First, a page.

Last week, the U.S. government deported the artist formerly known as Cat
Stevens, now named Yusuf Islam, on grounds that he posed a terror threat.
That seems far-fetched, especially given that the former pop singer had
strongly condemned the attacks of Sept. 11 and other attacks on innocent
people. But officials nonetheless insisted that they had good grounds for
their decision.

“The intelligence community has come into possession of additional
information that further raises our concern,” a spokesman said, refusing to
explain further. “It’s a serious matter.”

In other words, trust us.

In times such as these, there’s a natural instinct to want to trust our
government. But that trust would be much stronger if not for cases such as
that of Capt. James Yee, the 1990 West Point grad and Muslim chaplain at
Guantanamo Bay who was arrested and charged with spying for al-Qaida. After
holding Yee in solitary for 76 days and threatening the death penalty,
military authorities were finally forced to admit they had no case. Yee was
returned to active duty and just received his honorable discharge.

Then there’s Brandon Mayfield, a convert to Islam and an attorney in
Portland, Ore. He was arrested by the FBI on suspicion of involvement with
deadly railroad bombings in Madrid, even though Mayfield hadn’t left the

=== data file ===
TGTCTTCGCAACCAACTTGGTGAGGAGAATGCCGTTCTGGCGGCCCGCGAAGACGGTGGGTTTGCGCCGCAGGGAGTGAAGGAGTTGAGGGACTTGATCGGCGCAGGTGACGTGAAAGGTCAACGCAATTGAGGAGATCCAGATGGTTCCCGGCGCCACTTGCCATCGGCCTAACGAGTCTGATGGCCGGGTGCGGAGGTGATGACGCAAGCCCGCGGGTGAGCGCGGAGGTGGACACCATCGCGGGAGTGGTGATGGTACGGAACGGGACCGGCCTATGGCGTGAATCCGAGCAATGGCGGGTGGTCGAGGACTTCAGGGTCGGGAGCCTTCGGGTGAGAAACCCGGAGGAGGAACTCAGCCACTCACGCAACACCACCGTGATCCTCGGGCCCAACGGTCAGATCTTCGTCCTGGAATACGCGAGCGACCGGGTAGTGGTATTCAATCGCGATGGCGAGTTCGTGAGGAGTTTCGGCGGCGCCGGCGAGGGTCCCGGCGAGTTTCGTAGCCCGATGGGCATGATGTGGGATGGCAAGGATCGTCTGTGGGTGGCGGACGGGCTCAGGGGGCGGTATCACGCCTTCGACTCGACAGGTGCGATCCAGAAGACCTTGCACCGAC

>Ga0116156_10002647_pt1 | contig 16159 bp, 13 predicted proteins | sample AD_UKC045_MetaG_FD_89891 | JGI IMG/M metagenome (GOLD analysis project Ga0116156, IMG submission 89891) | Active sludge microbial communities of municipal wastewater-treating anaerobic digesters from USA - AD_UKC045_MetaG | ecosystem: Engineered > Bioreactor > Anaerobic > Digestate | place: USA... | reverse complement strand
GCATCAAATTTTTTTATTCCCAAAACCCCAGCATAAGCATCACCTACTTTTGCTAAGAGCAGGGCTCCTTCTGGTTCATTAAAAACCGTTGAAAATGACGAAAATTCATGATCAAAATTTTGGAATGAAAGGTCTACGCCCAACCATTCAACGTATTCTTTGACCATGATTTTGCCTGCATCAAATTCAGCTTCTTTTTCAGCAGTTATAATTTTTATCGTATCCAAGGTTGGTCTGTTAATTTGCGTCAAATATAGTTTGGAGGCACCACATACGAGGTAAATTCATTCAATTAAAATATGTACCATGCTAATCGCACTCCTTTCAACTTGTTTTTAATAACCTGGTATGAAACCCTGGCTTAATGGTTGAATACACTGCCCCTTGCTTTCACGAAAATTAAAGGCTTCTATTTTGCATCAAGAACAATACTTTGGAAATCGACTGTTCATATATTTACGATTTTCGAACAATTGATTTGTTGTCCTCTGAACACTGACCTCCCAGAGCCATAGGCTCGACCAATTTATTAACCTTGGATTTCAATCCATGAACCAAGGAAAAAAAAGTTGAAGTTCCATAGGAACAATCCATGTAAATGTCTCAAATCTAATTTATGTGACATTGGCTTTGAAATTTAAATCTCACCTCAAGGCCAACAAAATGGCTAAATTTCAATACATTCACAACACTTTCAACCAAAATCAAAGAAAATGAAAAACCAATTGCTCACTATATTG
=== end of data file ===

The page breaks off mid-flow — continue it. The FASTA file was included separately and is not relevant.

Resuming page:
country in years and had no contact with Islamic extremists”¦

The list goes on and on. In Detroit, the convictions of two men for
supporting terrorism were thrown out when it was discovered the prosecution
had withheld evidence that would have cleared them. In upstate New York,
two Muslims charged with money-laundering in a terrorism case were released
when it was learned that the prosecution was based on an incorrect
translation from Arabic. In Idaho, a grad student from Saudi Arabia was
cleared by a jury of charges he had assisted terrorists by setting up
Islamic Web sites. And of the thousands of foreign nationals rounded up by
John Ashcroft’s Justice Department after Sept. 11, not one has been
convicted of charges relating to terrorism”¦

Any passenger screening system must guarantee citizens the right to
challenge their inclusion on a no-fly list. Freedom to travel, after all,
is an integral part of the American concept of liberty. If government can
unilaterally decide which citizens can fly and which cannot, without having
to justify that decision, we will have adopted an internal visa system just
like that used by totalitarian countries to dictate the movement of their
citizens. That’s not acceptable, not in this country


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